Charles Keen claimed that “it took 5,000 Greek manuscripts to get the Beza Manuscript Edition from which the KJV came” (Unpublished Word, Summer, 2008, pp. 10-11).

    Who has carefully examined and completely collated all of those 5,210 Greek manuscripts so that it can accurately be implied or suggested that they are every word in agreement with the Textus Receptus?

    KJV-only author J. A. Moorman acknowledged that “only a relative few of the 5555 MSS now catalogued have been collated” (When the KJV Departs, p. 17). KJV-only author David Cloud maintained that “the extant Greek manuscripts have never been collated and examined in such a way that a majority text could be determined with any degree of certainty” (Bible Version Question/Answer, p. 207; Faith, p. 692).

    Does that statement suggest that it cannot with any degree of certainty be claimed that all those 5,210 manuscripts agree with the twenty to thirty textually-varying Textus Receptus editions and with the KJV?
     
  6. Yeshua1

    Yeshua1 Well-Known Member
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    The answer would be that the KJVO group refuses to use the same "evidence demands" for the Kjv that they force all other translations to answer and account for!
     
  7. Logos1560

    Logos1560 Well-Known Member
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    How many actual Greek New Testament manuscripts can KJV-only advocates demonstrate were actually used in the making of the varying Textus Receptus editions by Erasmus, Stephanus, and Beza?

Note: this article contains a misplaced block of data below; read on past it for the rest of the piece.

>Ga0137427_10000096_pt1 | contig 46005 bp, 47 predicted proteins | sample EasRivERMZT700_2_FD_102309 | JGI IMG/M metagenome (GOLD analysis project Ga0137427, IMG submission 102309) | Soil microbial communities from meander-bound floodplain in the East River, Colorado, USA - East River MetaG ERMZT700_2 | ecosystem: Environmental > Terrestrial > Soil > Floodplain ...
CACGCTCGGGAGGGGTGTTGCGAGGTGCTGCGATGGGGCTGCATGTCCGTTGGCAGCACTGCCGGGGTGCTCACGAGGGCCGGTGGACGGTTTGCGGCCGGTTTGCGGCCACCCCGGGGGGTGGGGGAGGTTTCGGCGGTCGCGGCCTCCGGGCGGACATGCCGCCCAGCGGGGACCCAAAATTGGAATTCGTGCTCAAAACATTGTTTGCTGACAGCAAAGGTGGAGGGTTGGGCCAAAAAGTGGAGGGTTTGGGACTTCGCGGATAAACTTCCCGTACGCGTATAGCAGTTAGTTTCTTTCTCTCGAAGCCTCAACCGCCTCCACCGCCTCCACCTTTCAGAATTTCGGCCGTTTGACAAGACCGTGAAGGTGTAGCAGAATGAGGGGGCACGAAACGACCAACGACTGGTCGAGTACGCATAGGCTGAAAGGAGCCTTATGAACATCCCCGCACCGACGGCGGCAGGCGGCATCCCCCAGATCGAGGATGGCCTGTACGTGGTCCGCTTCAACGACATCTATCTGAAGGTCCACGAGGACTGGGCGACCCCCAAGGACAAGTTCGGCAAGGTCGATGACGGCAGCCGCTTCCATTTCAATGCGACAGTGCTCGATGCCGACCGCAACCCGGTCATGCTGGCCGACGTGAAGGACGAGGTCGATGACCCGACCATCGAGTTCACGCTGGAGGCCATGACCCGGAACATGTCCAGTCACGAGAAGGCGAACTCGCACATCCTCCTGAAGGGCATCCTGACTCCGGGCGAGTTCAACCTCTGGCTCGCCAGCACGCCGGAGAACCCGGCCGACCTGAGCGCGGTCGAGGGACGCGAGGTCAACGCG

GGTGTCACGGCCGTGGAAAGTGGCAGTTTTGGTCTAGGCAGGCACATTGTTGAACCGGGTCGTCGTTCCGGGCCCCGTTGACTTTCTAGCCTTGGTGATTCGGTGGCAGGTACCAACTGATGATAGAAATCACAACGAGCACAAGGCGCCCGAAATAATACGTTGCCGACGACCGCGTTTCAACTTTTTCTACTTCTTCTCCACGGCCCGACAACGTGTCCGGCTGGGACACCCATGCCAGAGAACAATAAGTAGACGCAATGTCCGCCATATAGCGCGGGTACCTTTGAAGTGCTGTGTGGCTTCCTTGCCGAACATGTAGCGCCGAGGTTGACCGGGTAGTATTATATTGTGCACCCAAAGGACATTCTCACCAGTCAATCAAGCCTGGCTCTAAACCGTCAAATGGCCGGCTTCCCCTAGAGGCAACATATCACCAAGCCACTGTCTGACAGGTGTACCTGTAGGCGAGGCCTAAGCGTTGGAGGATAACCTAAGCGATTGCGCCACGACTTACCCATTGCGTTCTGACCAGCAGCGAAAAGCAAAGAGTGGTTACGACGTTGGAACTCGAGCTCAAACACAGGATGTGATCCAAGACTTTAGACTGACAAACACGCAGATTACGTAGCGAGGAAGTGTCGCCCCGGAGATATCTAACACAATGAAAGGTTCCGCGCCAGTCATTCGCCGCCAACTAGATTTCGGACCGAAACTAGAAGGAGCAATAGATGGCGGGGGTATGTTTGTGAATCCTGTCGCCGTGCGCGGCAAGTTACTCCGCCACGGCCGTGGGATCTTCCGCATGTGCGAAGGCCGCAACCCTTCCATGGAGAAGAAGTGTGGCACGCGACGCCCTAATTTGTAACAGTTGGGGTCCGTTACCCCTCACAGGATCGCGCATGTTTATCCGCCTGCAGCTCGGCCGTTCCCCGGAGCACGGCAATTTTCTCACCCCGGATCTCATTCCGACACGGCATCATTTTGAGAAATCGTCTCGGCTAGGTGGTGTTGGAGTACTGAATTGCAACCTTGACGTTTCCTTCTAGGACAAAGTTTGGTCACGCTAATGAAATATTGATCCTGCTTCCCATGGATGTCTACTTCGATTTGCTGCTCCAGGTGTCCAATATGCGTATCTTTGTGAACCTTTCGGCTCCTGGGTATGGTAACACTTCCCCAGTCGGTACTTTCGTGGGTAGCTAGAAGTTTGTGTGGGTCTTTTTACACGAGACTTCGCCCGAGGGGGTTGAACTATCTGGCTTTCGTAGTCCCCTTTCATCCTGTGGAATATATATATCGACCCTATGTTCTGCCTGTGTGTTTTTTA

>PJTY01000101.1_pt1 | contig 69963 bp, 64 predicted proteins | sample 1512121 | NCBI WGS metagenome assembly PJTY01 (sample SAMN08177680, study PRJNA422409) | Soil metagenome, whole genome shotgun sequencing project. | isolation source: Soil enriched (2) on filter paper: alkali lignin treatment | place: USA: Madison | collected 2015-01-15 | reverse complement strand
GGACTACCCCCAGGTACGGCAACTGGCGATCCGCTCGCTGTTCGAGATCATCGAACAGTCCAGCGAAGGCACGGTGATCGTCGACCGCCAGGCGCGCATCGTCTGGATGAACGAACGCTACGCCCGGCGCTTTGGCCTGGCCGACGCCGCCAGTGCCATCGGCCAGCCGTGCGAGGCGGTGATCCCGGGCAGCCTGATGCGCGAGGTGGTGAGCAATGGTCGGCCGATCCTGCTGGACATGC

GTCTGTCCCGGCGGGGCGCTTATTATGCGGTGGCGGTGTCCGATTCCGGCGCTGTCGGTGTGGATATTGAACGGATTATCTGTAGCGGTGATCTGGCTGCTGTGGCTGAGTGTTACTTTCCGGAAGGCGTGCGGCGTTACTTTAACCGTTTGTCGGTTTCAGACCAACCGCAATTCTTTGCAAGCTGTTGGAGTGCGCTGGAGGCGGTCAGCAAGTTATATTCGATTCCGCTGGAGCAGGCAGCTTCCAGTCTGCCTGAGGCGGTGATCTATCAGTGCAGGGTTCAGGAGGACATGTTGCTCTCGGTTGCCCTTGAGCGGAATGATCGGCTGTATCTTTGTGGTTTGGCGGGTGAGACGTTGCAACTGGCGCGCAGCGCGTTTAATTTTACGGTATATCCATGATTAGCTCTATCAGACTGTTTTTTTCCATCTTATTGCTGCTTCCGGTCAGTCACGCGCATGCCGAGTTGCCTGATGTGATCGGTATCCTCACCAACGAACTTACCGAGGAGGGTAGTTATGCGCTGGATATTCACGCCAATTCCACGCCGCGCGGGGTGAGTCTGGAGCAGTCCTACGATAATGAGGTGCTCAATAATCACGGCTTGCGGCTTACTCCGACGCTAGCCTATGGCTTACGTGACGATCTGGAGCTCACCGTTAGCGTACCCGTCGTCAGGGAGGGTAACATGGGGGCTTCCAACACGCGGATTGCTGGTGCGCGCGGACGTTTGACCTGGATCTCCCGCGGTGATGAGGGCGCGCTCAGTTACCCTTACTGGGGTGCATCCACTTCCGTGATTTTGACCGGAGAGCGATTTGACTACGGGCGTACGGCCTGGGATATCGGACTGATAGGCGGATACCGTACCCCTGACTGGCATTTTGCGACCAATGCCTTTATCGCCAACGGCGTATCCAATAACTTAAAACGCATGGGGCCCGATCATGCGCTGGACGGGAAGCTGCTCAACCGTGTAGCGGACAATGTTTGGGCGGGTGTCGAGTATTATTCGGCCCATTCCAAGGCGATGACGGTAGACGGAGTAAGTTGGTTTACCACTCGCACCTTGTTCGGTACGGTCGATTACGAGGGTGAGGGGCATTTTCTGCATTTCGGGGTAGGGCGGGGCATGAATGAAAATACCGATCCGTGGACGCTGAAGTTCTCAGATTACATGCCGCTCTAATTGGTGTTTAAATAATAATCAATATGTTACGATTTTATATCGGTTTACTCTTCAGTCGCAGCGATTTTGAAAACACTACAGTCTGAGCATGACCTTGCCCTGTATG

Would it not likely be less than 100 manuscripts out of the over 5,000 Greek NT manuscripts that are now known? The few Greek NT manuscripts used for making the TR editions were incompletely and imperfectly collated.

    Samuel Tregelles wrote: "Robert Stephens, ten years before, in editing the Latin Vulgate, had made pretty extensive use of MSS.; and in giving the work of Greek collation into the hands of his son Henry, then aged only eighteen, he might have had some thoughts of similarly applying criticism to the Greek text" (Account, p. 31).

    Scrivener asserted that “Robert Stephen professed to have collated the whole sixteen for his two previous editions,” but that “this part of his work is now known to be due to his son Henry [1528-1598], who in 1546 was only eighteen years old” (Introduction, II, p. 190).